Regarding possible withholdings in the source country for Non-Resident Income Tax, according to the Agreement to avoid double taxation between Portugal and most of the OECD countries, pensions will be taxed only in the country of residence, i.e. in Portugal.

In short: under the Non-Habitual Resident regime,  public pensions will be taxed in Portugal only at 10%, without paying any tax in the state of source.

The only exception is pensions received by former government officials, which will invariably be subject to withholding tax at source according to the progressive personal income tax rates, regardless of whether they are tax resident in Portugal.

And how are a pension plans taxed in Portugal under the NHR?

An individual pension plan subscribed in a non-Portuguese insurance company or financial entity would also be taxed at 10% on the totality of the gain.

According to the agreement to avoid double taxation between Portugal and most OECD countries, such amount would be considered “other income” and would only be taxed in the state of residence of the beneficiary, i.e. in Portugal.

Therefore, collecting a private pension plan in Portugal is exactly the same as collecting a public pension (except for the aforementioned case of former civil servants).

What are the main advantages of moving to Portugal for a retiree?

In general, the advantages of NHR are:

  • Pensions, private pension plans and unit links are not subject to exit tax  (if there is any, such in France or Spain).
  • It allows passive income (dividends, interest and capital gains) to be received at 0% taxation in Portugal as long as they are generated outside Portugal and deemed to be taxed abroad.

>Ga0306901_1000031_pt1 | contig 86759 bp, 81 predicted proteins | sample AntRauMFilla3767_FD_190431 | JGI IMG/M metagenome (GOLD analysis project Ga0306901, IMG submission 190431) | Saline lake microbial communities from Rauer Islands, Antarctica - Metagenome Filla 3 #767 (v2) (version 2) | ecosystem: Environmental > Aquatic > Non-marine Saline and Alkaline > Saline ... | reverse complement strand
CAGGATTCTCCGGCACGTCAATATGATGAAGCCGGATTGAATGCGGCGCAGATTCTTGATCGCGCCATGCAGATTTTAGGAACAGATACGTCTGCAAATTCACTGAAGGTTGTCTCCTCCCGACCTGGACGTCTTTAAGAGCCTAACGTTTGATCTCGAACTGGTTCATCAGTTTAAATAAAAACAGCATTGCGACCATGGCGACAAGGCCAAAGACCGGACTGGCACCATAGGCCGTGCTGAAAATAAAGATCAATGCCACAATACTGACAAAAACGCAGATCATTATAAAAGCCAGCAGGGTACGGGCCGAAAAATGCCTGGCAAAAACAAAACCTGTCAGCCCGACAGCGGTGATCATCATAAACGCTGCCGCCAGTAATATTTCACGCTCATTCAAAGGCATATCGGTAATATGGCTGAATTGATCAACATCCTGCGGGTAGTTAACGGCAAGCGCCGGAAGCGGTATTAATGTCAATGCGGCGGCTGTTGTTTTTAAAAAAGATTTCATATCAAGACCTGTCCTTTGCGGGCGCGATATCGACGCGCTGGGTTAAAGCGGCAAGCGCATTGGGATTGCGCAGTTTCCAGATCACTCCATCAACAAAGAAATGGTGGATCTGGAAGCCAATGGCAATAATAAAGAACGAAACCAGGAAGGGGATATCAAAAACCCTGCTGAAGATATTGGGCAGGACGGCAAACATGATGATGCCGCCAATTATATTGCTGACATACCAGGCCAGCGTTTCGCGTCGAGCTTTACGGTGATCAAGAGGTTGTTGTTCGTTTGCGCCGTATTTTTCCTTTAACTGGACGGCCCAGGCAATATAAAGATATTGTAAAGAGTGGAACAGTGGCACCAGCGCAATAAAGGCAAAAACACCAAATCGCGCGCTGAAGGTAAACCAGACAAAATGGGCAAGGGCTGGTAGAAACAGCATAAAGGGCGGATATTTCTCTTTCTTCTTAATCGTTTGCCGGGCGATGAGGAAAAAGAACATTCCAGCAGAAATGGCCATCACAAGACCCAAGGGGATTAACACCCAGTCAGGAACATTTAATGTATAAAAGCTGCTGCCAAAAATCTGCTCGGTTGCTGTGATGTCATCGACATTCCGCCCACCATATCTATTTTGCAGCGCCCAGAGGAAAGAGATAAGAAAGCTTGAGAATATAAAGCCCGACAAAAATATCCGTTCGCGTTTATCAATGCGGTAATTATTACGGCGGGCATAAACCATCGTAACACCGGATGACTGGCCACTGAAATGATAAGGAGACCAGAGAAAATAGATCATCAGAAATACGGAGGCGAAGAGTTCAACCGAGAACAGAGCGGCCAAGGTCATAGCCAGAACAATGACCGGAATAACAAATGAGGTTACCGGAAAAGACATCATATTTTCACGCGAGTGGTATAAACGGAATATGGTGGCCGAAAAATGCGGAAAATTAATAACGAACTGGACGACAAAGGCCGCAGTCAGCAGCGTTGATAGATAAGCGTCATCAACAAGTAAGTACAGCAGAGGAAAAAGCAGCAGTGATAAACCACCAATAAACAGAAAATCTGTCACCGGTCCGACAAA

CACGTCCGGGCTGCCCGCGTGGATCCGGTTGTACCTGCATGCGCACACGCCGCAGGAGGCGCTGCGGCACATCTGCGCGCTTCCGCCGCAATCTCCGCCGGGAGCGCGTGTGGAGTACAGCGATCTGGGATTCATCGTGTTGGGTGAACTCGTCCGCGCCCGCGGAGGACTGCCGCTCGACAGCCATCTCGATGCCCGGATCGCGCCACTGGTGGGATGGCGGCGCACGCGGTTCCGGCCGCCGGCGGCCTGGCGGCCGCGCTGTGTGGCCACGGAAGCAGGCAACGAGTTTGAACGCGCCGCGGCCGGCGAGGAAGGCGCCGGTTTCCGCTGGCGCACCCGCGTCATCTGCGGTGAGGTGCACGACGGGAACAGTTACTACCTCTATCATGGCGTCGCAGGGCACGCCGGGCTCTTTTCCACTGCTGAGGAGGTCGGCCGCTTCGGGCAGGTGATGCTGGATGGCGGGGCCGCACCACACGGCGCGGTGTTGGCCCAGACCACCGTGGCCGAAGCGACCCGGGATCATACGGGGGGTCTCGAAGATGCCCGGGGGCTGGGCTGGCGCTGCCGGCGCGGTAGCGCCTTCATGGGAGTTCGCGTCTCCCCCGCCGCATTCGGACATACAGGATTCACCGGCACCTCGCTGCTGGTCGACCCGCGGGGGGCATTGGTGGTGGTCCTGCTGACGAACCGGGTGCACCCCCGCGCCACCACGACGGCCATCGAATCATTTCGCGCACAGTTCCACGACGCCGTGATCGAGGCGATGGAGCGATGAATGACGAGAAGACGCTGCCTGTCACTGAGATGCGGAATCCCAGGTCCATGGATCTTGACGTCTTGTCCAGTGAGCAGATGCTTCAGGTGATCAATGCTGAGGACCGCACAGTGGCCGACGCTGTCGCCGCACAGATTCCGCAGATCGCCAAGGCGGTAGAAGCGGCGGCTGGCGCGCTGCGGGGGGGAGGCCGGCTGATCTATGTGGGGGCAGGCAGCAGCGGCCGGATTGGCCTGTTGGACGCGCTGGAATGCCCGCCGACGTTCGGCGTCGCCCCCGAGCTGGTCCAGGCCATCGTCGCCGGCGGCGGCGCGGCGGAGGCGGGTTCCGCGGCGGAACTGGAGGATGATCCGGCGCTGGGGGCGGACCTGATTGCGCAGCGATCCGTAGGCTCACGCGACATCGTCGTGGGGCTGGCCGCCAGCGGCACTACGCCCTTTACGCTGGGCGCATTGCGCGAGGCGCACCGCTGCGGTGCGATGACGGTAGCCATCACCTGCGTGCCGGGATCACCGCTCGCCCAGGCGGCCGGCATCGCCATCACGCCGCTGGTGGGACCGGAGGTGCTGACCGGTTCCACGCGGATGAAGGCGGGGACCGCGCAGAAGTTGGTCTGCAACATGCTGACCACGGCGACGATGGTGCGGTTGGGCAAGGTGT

• Pensions and private pension plans are taxed at 10% in Portugal and not taxed in Spain.
  • There is no wealth tax or inheritance and gift tax on assets outside Portugal.

Is it convenient  to transfer your tax residency to Portugal as a NHR?

The key points to analyze if you want to move to Portugal as a non-habitual resident or NHR are the following

  • Determine the type of pension income and see what type of pension plan you have.
  • Carefully evaluate the qualification and applicable tax treaty provisions to make sure that in your home country you do not have a lot of tax withheld.
  • Any taxation at source on pensions should be credited against the 10% Portuguese tax if you do not want to pay twice.

Thinking into transfer your residency to Portugal?

Portugal is an ideal place to retire and pay less taxes.

If you want to start your retirement in Portugal, our international tax experts are waiting to help you both to settle in Portugal and to minimize your tax bill in your home country.

If you have any doubts and would like us to help you with the process, please write to us at [email protected] or via the contact form.

And if you are interested in changing your tax residence but are not sure which is your ideal destination, we recommend you to download for free and read our updated report “The top three tax destinations right now”, available below.

Picture of Andreu Capmajó
Andreu Capmajó

Tax director

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The top three tax destinations
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  • Our favorite tax destinations for 2024